Fitness has always been a large part of the smartphone/wearables market. Exercise is just something that everyone knows they should do, and Runkeeper helps us stick to our goals by track our runs, bike rides, and other activities with the iPhone’s GPS. Exercise apps should compile a host of stats, have an intuitive design, be easily navigable (as you don’t want to be fumbling around with your phone while you are running or biking), and just be fun and enjoyable to use. Runkeeper is all of that and more. The main screen is very easy to use, which helps when exercising, and once you’re done the app will give you your time, calories burned, distance traveled, average speed, and more. You can set goals, connect with friends, play music, and pretty much everything your would want out of a running app. With almost 5 stars on the app store, Runkeeper has risen to prominence in the fitness section over the last year.
3D video games are a fairly new concept, only really appearing in good 3D for the past 5 years or so. For most of video game history, games have been 2D, most likely a side-scrolling platformer or a top-down RPG such as the old Zelda game. But with recent indie game developers stretching the bounds of what we think of as a video game, such as thatgamecompany and No Man’s Sky, the now popular 3D aspect of video games have been broken. Miegakure, an in-development game for PS4, tries to twist and break your mind by bringing a fourth dimensional aspect into a three dimensional game, just as you would bring a three dimensional aspect into a two-dimensional game. Confused? Let me explain.
When you think about it, you can’t really bring four dimensions into our current three. It’s simple enough, just try it. First, stretch your left arm out at a 90-degree angle from your body and under your arm. Two right angles. Then do the exact same with your left arm, and also have it be 90 degrees from your arm already out. In effect, you’ll now have something like this:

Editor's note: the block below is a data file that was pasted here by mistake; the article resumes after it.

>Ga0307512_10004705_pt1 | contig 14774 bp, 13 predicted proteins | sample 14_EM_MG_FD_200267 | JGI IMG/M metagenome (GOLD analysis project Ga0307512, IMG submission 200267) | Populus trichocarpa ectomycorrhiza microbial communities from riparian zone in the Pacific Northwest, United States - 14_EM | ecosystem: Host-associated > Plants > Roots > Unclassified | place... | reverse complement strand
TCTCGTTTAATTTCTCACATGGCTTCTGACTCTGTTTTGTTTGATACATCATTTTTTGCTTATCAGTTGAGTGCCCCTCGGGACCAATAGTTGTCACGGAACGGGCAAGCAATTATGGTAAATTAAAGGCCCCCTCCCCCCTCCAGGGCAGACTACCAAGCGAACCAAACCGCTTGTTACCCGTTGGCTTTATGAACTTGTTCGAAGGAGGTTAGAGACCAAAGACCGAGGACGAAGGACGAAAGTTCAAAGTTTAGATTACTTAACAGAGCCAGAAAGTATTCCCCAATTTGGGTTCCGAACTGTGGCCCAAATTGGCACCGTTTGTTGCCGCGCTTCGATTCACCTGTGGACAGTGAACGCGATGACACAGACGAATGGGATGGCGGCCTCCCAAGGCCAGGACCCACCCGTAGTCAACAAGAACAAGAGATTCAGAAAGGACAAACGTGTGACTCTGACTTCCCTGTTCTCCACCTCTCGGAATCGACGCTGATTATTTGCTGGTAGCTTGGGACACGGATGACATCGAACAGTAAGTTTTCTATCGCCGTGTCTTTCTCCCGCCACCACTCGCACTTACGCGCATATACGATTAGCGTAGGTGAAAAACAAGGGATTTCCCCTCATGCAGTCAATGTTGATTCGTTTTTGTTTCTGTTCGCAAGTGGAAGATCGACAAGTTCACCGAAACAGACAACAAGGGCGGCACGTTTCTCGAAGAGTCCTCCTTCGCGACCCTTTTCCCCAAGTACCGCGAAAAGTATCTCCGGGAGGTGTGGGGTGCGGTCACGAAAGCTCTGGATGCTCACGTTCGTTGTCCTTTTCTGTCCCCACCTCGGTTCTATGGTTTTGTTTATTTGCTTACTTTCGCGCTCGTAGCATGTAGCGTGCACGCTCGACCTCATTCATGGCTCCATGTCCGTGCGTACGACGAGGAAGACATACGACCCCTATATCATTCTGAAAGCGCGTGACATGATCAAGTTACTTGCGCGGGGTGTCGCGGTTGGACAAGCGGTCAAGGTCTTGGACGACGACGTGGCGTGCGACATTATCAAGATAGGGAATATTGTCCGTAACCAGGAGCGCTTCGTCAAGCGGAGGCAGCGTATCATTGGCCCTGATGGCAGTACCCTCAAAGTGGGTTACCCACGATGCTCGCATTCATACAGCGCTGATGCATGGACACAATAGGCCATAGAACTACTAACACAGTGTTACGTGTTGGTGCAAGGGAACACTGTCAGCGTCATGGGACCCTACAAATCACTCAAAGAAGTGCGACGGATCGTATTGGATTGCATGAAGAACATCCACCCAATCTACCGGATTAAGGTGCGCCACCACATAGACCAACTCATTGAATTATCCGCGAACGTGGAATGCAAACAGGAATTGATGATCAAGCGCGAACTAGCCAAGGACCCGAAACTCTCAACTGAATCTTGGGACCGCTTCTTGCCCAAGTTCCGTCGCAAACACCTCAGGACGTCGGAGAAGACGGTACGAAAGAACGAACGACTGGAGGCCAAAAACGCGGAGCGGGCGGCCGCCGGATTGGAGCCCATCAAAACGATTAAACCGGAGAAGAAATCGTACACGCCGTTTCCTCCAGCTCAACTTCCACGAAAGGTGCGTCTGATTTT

Keeping in mind that X, Y and Z continue on forever, try to add one more line (or just do it with your leg) to is 90 degrees from all other lines. You can’t? No surprise here, since it’s not possible in our three spatial dimensions. And Miegakure doesn’t break that seemingly obvious rule. But what it does is get as close to 4D as you can in a 3D world. In the novel Flatland, written by Edwin Abbot Abbot in 1884, a 2D square is living his normal life, only seeing a thin sliver of a line to tell where everything around him is. A side-view of his paper-thin world. But when he gets pulled out of Flatland by a sphere, he sees all that he was missing in his 2D world. Miegakure uses that logic, but instead of a 2D slice of a 3D world, it’s a 3D slide of a 4D world!
Mind boggling. I know. Just watch the video below to understand it even in a slightly comprehensible way.
What’s amazing about this game is that even though it reaches into a real that humans can’t even begin to understand, it runs just as smoothly and easily as any old 2D platformer. The inspiration for the creation of Miegakure came from the developers wanting to create a game that not only logs an object in two points, for two 2D, or even three points, for 3D; they wanted to create a game that logged an objects points with 4 different variables. Just the idea is insane, but the fact that they are pulling it off it even more astounding.
We have already reached a point where computer’s understanding, at least from a purely mathematical and logical standpoint, is ahead of ours, which is both scary and exciting to see what will come next.
Brady Haran did an interesting interview with the creator of Miegakure for his channel Computerphile, which you can watch below:
Video games have always been a big market, from the times of pinball all the way to nowadays upcoming virtual reality helmet games. So, when a portable, always available platform popped up onto the scene, the gaming industry took full advantage. In Apple’s 2014 roundup list, 6 out of the top 10 paid apps are games, and 9 out of the top 10 grossing apps are also games. But, mobile gaming has reached a point that not just any game will make it big on the App Store. The standard of hit games have been increasing in quality, even to a point where is a company does a good enough job on a game, they can make a fortune previously only thought of for esteemed stock investors or successful business people. So, here are my favorite games from 2014:
Winner: Monument Valley